27 December 2010

Feast of St. John

Otherwise after-Christmas shopping day. I have some business to transact this week at the bank and a donation to leave at the library, but I'll deal with it later. Today was crisp, cold, and just made for a ride up to Acworth. The sky was overcast when I started out, but by the time I arrived, the sky was breaking through the clouds and was a mesmerizing electric blue—just glorious!

I'd stopped by CVS, intending to buy their tinsel full price anyway, but they had put everything away except for the candy and the cards. So I headed up Macland Road to Lost Mountain. The first part of this route is past homes with some land around them, so all looked beautiful with the snow still frosting the grass.

There is a Kroger off Stilesboro Road, just before I get to Cobb Parkway, and I stopped there to see what Christmas things they had left over. I found two little spherical candle holders that look like mercury glass on half price, so bought them for winter decor. Then I crossed over to Walgreens, where they did have tinsel at half price. I bought five boxes, and also a nice rust-colored sweatshirt at $4. I have a turkey iron-on I would like to use on it to make a fall shirt.

Finally I arrived at Books-a-Million. Didn't find much Christmasy except for Kate DiCamillo's picture book Great Joy (the beautiful soft-focus pastel pictures are actually by Bagram Ibatoulline) half price. The illos are 1940s era, so I couldn't resist. Also found the newest Early American Life and also was seduced by a stuffed red panda. When I was very small, there was a story about an Asian boy and his pet red panda in one of our school readers. I don't remember the plot, but I've never forgotten the cute little red panda. There's also a red panda (often labeled as a cat) in the Toei film Panda and the Magic Serpent, which I remember being shown during the holidays on television.

(The "firefox" of the Firefox web browser, incidentally, is not a red fox; it's a red panda.)

Michaels, across the street from Books-a-Million, had pretty much been stripped of its Christmas finery and the pinky glow of Valentine decorations was rapidly appearing. (I didn't mind this so much as walking into Kroger and seeing Easter eggs!) I did find some silver pine cones in pine and holly leaves to fit into the two little "mercury glass" containers, a box for my jewelry-making bits, and more rechargeable AAA batteries for my wireless mouse (used the 50 percent off coupon on them). In front of Michaels was the only place I saw a lot of ice; it was like a skating rink right in front of the store. Anything left on the road had already melted by the time I headed south to the only Hallmark store I know that puts its ornaments half price instead of 40 percent off.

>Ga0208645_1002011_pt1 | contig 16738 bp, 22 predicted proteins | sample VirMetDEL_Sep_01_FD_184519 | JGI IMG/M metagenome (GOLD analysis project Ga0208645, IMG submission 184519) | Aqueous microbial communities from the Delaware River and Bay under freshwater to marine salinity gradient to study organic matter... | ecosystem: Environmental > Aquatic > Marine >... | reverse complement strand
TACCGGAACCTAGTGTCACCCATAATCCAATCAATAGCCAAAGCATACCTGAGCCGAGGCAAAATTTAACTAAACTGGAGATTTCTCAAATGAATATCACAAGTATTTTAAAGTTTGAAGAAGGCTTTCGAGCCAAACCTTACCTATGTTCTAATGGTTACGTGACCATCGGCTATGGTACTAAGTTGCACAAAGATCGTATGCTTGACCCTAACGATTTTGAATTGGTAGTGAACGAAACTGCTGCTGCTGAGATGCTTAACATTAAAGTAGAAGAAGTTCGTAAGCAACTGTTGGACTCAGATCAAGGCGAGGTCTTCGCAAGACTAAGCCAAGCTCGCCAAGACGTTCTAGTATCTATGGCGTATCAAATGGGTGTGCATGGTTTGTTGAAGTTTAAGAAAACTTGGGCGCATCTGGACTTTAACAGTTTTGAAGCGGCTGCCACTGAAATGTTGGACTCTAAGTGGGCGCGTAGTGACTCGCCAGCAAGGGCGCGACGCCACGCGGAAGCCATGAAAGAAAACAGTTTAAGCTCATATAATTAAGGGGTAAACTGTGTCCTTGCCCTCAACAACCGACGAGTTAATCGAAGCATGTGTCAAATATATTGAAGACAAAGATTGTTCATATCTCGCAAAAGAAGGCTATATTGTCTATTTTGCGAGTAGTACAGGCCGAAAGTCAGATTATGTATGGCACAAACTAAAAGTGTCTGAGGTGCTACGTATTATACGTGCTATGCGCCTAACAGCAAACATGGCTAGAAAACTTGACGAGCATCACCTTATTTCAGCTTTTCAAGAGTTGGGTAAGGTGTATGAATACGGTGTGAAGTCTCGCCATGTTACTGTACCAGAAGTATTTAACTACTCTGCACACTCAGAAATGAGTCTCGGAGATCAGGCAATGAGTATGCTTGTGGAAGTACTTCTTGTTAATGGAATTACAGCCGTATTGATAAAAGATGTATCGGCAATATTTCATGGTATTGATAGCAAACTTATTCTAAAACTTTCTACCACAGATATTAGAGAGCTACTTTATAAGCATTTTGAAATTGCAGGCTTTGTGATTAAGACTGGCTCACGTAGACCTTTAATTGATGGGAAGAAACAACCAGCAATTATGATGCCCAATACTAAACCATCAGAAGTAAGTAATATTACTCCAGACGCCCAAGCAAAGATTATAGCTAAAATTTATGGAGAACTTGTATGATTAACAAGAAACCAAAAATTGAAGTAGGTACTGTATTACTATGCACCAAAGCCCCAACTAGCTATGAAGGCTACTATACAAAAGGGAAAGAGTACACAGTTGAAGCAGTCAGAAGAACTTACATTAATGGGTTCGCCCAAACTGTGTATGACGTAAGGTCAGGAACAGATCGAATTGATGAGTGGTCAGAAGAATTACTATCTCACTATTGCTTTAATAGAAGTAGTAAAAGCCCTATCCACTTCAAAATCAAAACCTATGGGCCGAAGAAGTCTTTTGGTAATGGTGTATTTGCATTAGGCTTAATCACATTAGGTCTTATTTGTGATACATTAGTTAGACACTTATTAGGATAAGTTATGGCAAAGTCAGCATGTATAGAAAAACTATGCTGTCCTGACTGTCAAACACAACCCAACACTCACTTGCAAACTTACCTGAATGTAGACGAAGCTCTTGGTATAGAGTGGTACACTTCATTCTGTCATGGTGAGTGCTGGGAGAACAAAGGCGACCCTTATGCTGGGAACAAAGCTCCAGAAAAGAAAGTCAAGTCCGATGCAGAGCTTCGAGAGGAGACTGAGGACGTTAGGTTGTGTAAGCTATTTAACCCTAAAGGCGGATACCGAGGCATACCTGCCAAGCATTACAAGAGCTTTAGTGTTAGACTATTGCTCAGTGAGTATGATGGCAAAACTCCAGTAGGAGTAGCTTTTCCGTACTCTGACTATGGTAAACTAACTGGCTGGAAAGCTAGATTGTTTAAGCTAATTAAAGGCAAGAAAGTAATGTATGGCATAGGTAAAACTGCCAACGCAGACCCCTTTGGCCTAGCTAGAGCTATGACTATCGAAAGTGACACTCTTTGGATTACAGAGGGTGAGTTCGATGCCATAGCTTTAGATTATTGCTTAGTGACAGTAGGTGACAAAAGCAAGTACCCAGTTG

But they didn't have much left at all. I did get another bag of the miniature hooks, which are so useful, and a tiny little gift for Two People I Know Who Are To Be Married. :-) Then I cut through the back and went to Hobby Lobby and then to JoAnn. For once the magazines weren't on sale at JoAnn, so I could use my coupons on them: a "Cross Stitch Collection" with a Christmas robin design and the newest "New Stitches." All Christmas was 70 percent off, so I got plates for the Twelfth Night party as well.

From JoAnn I went home via Kennesaw National Battlefield Park and Kennesaw Avenue, where the big old houses are. Some of them were decorated with evergreen swags and red bows, and these looked lovely against what snow was left, which wasn't much!

Pearl S. Buck's Book of Christmas
I found this big fat book of Christmas tales at the library book sale. Although it has the requisite collection of Christmas classics, including the inevitable A Christmas Carol, "The Fir Tree," Washington Irving's "Old Christmas" entries, "A Kidnapped Santa Claus," "Gift of the Magi," etc. However, half the stories were new to me, including a trio by Frank R. Stockton, who wrote so many fairy tales for St. Nicholas, some European Christmas tales, a good helping of ghost stories, and others with a fillip of humor, like the opening tale, "Christmas at Thompson Hall" by Anthony Trollope. I found it amusing that, along with "The Little Match Girl" and several other stories about poor people freezing to death during the Christmas season, there is a story about a writer who pens such stories and who is haunted by the characters who have frozen to death! There's even a story that was almost in St. Nicholas, from its sister publication, Scribner's Magazine.

Of course this book is out of print, but if you see it at a used book store, I would recommend this book for anyone looking for a good Christmas anthology with some unusual and not always collected Christmas tales.

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